Quote Originally Posted by EReckase
I have a 512 MB Intelligent Stick USB drive that I want to use for my GnuPG keys. I want the USB drive to automatically be mounted at a known location every time it's plugged in, so that the GnuPG paths can stay fixed regardless of whether or not I plug in another device. This HOWTO worked great, except for one little detail...how can I make the USB drive automount now that I've set up a mount point for it? When I remove the drive, re-inserting it does not automount it like it did before I made the changes above. I'll happily install autofs if need be, but I could use some pointers (/me is a n00b).

The one difference I had from your tutorial is that my external drive is formatted ext3 rather than vfat, so my mount line in fstab is
/dev/usbdevices/usb_gnupg  /media/usb_gnupg ext3 defaults,errors=remount-ro  0  0
Regards, and thanks for the tutorial.
Is that correct?
You don't need autofs. If you are using the gnome-volume-manager (default Ubuntu/GNOME installation = yes), it should handle the automounting.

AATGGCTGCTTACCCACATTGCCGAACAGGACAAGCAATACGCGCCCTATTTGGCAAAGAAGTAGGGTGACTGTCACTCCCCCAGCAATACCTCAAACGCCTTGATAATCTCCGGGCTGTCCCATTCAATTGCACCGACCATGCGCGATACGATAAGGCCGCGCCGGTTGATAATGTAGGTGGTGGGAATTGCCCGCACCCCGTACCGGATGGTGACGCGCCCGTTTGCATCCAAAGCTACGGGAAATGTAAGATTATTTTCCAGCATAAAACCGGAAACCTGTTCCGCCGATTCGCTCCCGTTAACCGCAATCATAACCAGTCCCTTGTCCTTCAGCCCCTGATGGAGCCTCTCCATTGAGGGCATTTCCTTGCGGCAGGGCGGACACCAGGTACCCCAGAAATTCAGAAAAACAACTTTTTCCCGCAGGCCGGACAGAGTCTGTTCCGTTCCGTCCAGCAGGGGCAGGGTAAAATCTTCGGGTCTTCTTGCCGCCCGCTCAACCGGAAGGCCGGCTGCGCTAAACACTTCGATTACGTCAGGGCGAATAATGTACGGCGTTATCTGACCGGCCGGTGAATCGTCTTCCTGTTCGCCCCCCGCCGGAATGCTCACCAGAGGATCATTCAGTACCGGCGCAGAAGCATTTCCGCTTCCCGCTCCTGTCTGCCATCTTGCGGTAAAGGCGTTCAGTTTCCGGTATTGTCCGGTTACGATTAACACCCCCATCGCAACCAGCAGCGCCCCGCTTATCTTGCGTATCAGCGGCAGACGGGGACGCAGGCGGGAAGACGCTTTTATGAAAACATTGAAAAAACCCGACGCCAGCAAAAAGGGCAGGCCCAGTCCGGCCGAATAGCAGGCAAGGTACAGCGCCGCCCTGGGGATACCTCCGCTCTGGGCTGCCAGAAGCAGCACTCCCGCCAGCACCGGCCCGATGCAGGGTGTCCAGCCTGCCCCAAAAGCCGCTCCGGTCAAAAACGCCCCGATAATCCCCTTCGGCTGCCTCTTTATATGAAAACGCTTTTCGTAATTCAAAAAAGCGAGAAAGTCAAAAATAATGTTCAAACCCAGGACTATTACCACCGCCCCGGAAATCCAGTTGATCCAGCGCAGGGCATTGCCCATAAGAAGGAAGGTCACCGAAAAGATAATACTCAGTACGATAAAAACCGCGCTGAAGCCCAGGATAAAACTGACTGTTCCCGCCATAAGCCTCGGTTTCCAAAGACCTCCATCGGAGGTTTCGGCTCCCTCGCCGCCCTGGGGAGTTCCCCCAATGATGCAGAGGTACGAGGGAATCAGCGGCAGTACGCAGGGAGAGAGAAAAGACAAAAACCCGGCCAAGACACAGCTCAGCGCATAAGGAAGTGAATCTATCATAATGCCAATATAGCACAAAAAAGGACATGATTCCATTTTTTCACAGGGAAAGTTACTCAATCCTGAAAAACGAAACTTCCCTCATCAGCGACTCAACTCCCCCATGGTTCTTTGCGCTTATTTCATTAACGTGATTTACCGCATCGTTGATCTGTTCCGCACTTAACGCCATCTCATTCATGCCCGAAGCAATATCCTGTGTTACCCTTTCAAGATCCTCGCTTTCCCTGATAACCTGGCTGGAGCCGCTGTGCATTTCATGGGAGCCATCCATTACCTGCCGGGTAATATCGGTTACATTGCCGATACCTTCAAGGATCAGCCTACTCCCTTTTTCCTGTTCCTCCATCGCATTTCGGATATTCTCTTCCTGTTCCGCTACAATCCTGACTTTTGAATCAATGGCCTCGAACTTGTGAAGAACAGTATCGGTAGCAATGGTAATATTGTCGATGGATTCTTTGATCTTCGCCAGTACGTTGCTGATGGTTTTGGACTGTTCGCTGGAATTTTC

All udev does is set the device node for the attached device, which you have done correctly if you can mount the USB via the new device node.

Getting it to automount should really only be an issue with the /etc/fstab. The fact that it is ext3, should make this easier too. I always had major issues trying to automount FAT16 partitions in Breezy.


When the gnome-volume-manager finds a new device (courtesy of hotplug, hal and udev) it will mount it using its own method. What's special about the gnome-volume-manager is that it can mount a device without needing root privileges. Meaning it doesn't require sudo.

If a line in the /etc/fstab has been specified, then that line takes precedence over the gnome-volume-manager's method. If this is the case, the line must allow for an ordinary user to mount the USB disc, or the gnome-volume-manager can't mount it automatically.

That's the theory though It worked just now on a LiveCD, so I hope it works now for you.


First can you try commenting (adding a # sign) the USB entry in your /etc/fstab. Then try un-plugging/plugging in your USB disc.

If this works, then we know that the gnome-volume-manager is functioning properly. All that is left is to uncomment (remove the #) and change the line in the fstab to inlucde the option user.

This option allows the partition to be mounted by an ordinary user (no need for sudo)
/dev/usbdevices/usb_gnupg /media/usb_gnupg ext3 user,suid,dev,exec,auto, async,errors=remount-ro 0 0
Then try un-plugging/plugging in the USB.

- I replaced the defaults option with suid,dev,exec,auto, async because the user option over-rides the defaults (the options in red). You can read more about these options, by using
man mount
or going here

Mount Man Page

Fingers crossed.